Ikenberry asks, “how do they [nation-states] reconcile the international liberal vision of increasing authority lodged above the nation-state — where there is a sharing and pooling of sovereignty — with domestic liberal democracy built on popular sovereignty?” He admits “This is the unsolved problem in the liberal international project.”[77] Ikenberry’s answer appears indirectly buried in several footnotes citing essays authored by Robert Keohane and Joseph Nye, and leading to other sources.[78] The core argument is that liberal democracies cannot be relied upon because they disregard the interests of foreign citizens (Keohane specifically mentions the United States and Israel as examples). Given what they perceive as the “limitations” of democratic sovereignty, these transnational progressive theorists posit that the legitimacy of global governance institutions comes from the knowledge and expertise of what they call “external epistemic communities” and “external epistemic actors” — presumable experts on international law, human rights, the environment, gender equity, and the like. Global Domestic Politics: A Blurring of Domestic and Foreign Policy The future will likely see a great divide between liberal and conservative worldviews on foreign policy and national sovereignty. Despite pious pronouncements from all sides, partisanship at home will play an outsized role in foreign policy. And just as domestic partisan politics will not “stop at the water’s edge,” neither will the on-going culture war over issues of identity politics, religion, secularism, family, free speech, demographics, abortion, LGBT rights, immigration, migration, and national and civilizational identity. There is already a name for this phenomenon. The Germans call it Weltinnenpolitik, or global domestic politics. Former German Foreign Minister Joschka Fischer and Germany’s leading philosopher Jurgen Habermas have analyzed and advocated for global domestic politics since the turn of the century.[79] In a similar vein, former British and E.U. diplomat Robert Cooper noted that the post-modern states of the European Union actively intervene in the domestic affairs of democratic nation states, including regulations for “beer and sausages.”[80] In the United States, global domestic politics first began in earnest in the 1990s. Transnationalist non-governmental organizations, including Human Rights Watch, Amnesty International, Human Rights First, and others, worked with U.N. “rapporteurs” visiting the United States and at the U.N. Durban Conference to excoriate American domestic policy on race and gender as severe “violations of international human rights.” [81] During the Yugoslav wars and the post 9/11 Global War on Terror, these same non-governmental organizations waged continuous “lawfare” against American military and counter-terrorism operations. They charged American leaders with “violations of the laws of war,”[82] collaborated with foreign elites, and attempted to manipulate international law for the purpose of disrupting American foreign policy. From 2009 to 2016, the tables were turned, as the Obama administration launched its own version of global domestic politics. At that time, the U.S. government worked with those previously mentioned transnationalist non-governmental organizations to actively promote progressive social policy, particularly on issues of gender, abortion, LGBT rights, and identity politics throughout the world. Not surprisingly, these aggressive policies (e.g., flying the LGBT flag at U.S. embassies) elicited traditionalist pushback. For example, when Obama’s State Department began pressuring newly democratic Central and Eastern European countries to endorse LGBT and radical feminist agendas, some conservative democrats in these nations began to envision (falsely, to be sure) their former oppressor, Russia, as an upholder of “family values” and a counter weight to leftist American bullying.[83] For years, both conservative and liberal foreign policy elites have lauded a “liberal global order” of interlocking international institutions created by the United States, such as NATO and the International Monetary Fund, as a bulwark of the free world in the global struggle against communism. In recent years, the liberal global order (heralded by Reagan and Margaret Thatcher) is slowly, almost imperceptibly, becoming the “progressive global order.” This shift started with the new Obama-Merkel emphasis on global social progressive (and regulatory social democratic) norms replacing the previous Reagan-Thatcher focus on political freedom and democratic capitalism. The once nearly unanimous positive view of the “liberal global order” will likely change as conservatives resist both social engineering and statist overreach. Hence, the entire concept of the “liberal global order,” instead of reflecting the conventional wisdom, will become “contested.” What Do Conservative Foreign Policy Elites Want to “Conserve”? The emerging Trump doctrine appears to be a pretty good fit for American conservatives as they face the world politics of the future. This future will specifically include the twin challenges (one hard power and one soft power), first, from revisionist nation-states who want to undermine American power globally, and second from Western and American transnationalists who seek to constrain America’s democratic sovereignty because, as noted earlier, they have a fundamentally different answer than conservatives to the most important question in politics: Who should govern? One of the reasons the Trump doctrine works so well with foreign policy conservatism is that it is philosophically, psychologically, and politically “conservative” in the sense that it seeks to “conserve” something realistic — America’s military superiority and manufacturing base — and idealistic — America’s sovereignty and way of life. This is in sharp contrast to President George W. Bush’s second inaugural address, which proclaimed in utopian Wilsonian rhetoric that the policy of the United States encompassed “the ultimate goal of ending tyranny in our world.”[84] As a practical matter, Trump’s “Principled Realism” appears to have stronger support among conservative voters than Bush’s “freedom agenda.” Dueck has stated that “roughly 80 percent” of GOP voters support Trump’s foreign policy.[85] He then asks what is the role of conservative intellectuals in a populist era? One response, that of the drafters of the 2017 National Security Strategy, is to translate Trump’s core premises into the language of foreign policy and strategy. Another option is to synthesize the various conservative foreign policy traditions into a new fusionism that reserves a prominent place for sovereignty. As Dueck noted, conservative nationalists and conservative internationalists may have tended to stress different issues, but the “two emphases are not necessarily mutually exclusive and at times have been compatible.” One could contrast the conservative foreign policy universe that permits latitude for both the national and the international with liberal foreign policy thinking that runs from internationalism increasingly to transnationalism and supranationalism. Does anyone doubt that the next Democratic administration will be increasingly transnationalist, just as Obama was more transnationalist than Bill Clinton, and Clinton was more transnationalist than Jimmy Carter, and Carter was more transnationalist than Johnson? Moreover, does anyone doubt that the Democratic push towards increased transnationalism will trigger a conservative reaction along patriotic sovereigntist lines? For several decades, a fierce intellectual battle has been waged beneath the surface of U.S. foreign policy debates between American sovereigntists and transnationalists.[86] In the 1990s, American transnationalist non-governmental organizations worked with foreign governments to undermine the U.S. government positions at U.N. conferences that created the landmines treaty and the International Criminal Court.[87] In September 2000, Bolton warned Americans to take the forces promoting global governance seriously as a threat to American sovereignty.[88] In December 2000, law professor Peter Spiro, in an important essay in Foreign Affairs, attacked the “New Sovereigntists.”[89] In 2009, conservatives rallied to oppose the nomination of transnationalist Koh as the State Department’s legal advisor.[90] In 2011 and 2012, retiring Republican Sen. Jon Kyl gave a series of speeches outlining the global governance challenge to American sovereignty.[91] Also in 2012, Daniel Deudney and Ikenberry, in a Council on Foreign Relations paper, complained that “liberal internationalism” was “increasingly under attack…by neoconservatives and new sovereigntists who directly challenge its goals and policies.”[92] Trump, to his credit, has, for the first time, thrust this battle between American democratic sovereignty and transnational governance (patriotism vs. globalism) directly into the public policy arena. The result is that conservatives will likely do what liberals have done for years, which is to take the issue of global governance seriously. And, as conservatives, they will realize that the globalist project is a direct challenge to American constitutional democracy. In the future, conservatives should view world politics through bi-focal lenses, which is to say, conservatives should recognize that they have two sets of serious global competitors, the hard competitors of geopolitics and geo-economics and the soft competitors of transnational progressives, globalists, post-sovereigntists, or whatever one wants to call them. In the end, what American conservatives want to “conserve” is the American nation, its constitutional framework, its self-government, its free enterprise economic system, its Judeo-Christian-moderate, Anglo-Scottish Enlightenment cultural heritage, and its way of life. The Trump doctrine’s emphasis on sovereign self-government, military and economic strength, cultural-religious tradition, and the promotion of Western Civilization, along with its recognition of the real threats, hard and soft, to the American democratic republic should ensure its continuing influence in foreign policy circles, both conservative and non-conservative, well into the future.   Dr. John Fonte is a senior fellow at the Hudson Institute. He is the author of Sovereignty or Submission: Will Americans Rule Themselves or be Ruled by Others?, winner of the Intercollegiate Studies (ISI) book award for 2012. Fonte served on the foreign policy team of presidential candidate Newt Gingrich in 2012. His ideas on “lawfare” were cited in the annual New York Times Magazine’s “Year in Ideas” as among the most noteworthy of 2004. He received his Ph.D. in history from the University of Chicago.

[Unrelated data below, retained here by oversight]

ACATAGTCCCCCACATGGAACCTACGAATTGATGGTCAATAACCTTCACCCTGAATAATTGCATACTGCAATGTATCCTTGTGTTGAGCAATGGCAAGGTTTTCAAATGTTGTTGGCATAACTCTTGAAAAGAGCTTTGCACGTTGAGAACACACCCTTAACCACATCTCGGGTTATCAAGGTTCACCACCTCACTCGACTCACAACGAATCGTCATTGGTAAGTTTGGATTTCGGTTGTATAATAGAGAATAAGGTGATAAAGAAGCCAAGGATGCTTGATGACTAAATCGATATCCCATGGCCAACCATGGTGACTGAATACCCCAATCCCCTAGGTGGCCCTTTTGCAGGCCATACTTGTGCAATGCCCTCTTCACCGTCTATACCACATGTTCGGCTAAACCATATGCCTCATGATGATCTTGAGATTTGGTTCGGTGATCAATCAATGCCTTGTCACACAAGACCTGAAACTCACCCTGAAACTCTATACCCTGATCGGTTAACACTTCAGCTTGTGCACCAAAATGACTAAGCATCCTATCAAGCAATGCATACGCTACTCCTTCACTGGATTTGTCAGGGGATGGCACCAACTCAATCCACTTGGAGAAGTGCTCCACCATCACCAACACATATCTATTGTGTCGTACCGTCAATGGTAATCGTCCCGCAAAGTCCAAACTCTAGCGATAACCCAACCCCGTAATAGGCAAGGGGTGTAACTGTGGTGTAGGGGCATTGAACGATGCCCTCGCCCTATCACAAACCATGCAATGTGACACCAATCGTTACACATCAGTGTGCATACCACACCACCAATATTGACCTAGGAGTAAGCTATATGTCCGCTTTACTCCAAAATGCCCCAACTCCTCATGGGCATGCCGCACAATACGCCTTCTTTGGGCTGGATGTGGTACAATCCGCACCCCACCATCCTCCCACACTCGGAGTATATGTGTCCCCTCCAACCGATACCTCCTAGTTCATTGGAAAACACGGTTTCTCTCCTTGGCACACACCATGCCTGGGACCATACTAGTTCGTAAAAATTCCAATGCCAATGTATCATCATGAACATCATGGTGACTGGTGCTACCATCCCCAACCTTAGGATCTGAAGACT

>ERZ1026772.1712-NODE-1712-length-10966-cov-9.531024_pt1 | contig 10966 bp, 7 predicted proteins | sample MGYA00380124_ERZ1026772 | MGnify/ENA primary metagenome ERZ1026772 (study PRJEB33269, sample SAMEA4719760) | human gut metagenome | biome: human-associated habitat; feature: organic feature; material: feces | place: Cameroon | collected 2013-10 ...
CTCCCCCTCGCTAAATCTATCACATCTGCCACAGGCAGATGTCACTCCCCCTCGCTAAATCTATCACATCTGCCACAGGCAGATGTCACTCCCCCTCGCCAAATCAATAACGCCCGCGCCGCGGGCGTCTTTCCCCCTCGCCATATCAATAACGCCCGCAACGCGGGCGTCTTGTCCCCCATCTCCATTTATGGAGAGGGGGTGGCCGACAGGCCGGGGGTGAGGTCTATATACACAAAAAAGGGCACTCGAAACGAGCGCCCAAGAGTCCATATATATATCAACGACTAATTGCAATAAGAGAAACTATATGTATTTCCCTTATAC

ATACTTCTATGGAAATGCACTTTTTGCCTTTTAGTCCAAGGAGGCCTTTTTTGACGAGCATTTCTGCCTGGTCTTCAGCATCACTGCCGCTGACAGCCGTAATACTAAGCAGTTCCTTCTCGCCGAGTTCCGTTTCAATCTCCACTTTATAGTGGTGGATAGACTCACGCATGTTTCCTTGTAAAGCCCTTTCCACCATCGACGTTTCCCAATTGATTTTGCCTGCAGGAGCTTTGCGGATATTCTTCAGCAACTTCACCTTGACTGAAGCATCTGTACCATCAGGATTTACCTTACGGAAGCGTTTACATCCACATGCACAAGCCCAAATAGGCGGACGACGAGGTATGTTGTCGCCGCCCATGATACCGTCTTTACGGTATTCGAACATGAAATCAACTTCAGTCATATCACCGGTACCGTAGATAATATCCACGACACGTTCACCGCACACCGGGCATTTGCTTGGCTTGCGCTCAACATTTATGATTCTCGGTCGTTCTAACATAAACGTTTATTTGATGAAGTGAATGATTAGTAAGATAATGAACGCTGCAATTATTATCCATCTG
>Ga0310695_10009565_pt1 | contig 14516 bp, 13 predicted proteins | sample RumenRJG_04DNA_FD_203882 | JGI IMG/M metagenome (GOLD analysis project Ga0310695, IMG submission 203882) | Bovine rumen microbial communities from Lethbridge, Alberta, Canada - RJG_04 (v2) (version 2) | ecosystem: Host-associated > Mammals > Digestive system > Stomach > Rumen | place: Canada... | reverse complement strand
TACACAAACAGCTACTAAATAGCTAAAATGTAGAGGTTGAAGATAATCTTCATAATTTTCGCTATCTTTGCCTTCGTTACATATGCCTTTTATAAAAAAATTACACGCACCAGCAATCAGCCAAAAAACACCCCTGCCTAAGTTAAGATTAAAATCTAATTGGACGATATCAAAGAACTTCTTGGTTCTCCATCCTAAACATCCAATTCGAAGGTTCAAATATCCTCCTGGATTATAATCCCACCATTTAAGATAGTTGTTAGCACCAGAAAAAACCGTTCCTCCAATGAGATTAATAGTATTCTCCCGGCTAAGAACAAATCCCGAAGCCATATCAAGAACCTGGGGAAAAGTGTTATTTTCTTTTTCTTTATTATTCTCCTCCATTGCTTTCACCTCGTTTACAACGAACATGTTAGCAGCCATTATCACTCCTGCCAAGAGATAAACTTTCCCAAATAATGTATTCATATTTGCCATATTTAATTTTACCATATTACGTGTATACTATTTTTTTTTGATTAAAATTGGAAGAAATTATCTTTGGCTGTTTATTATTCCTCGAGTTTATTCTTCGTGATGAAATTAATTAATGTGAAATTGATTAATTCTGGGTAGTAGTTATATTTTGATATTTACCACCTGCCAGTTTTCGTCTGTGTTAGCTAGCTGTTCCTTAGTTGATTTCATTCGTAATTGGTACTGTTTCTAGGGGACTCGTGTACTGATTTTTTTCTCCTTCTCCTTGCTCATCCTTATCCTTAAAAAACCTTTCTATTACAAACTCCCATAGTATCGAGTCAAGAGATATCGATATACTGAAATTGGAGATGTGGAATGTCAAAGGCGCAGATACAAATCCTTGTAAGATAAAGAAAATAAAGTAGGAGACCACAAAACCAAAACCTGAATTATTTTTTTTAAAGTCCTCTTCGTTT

5. Freedom, Defense, and Sovereignty: A Conservative Internationalist Foreign Policy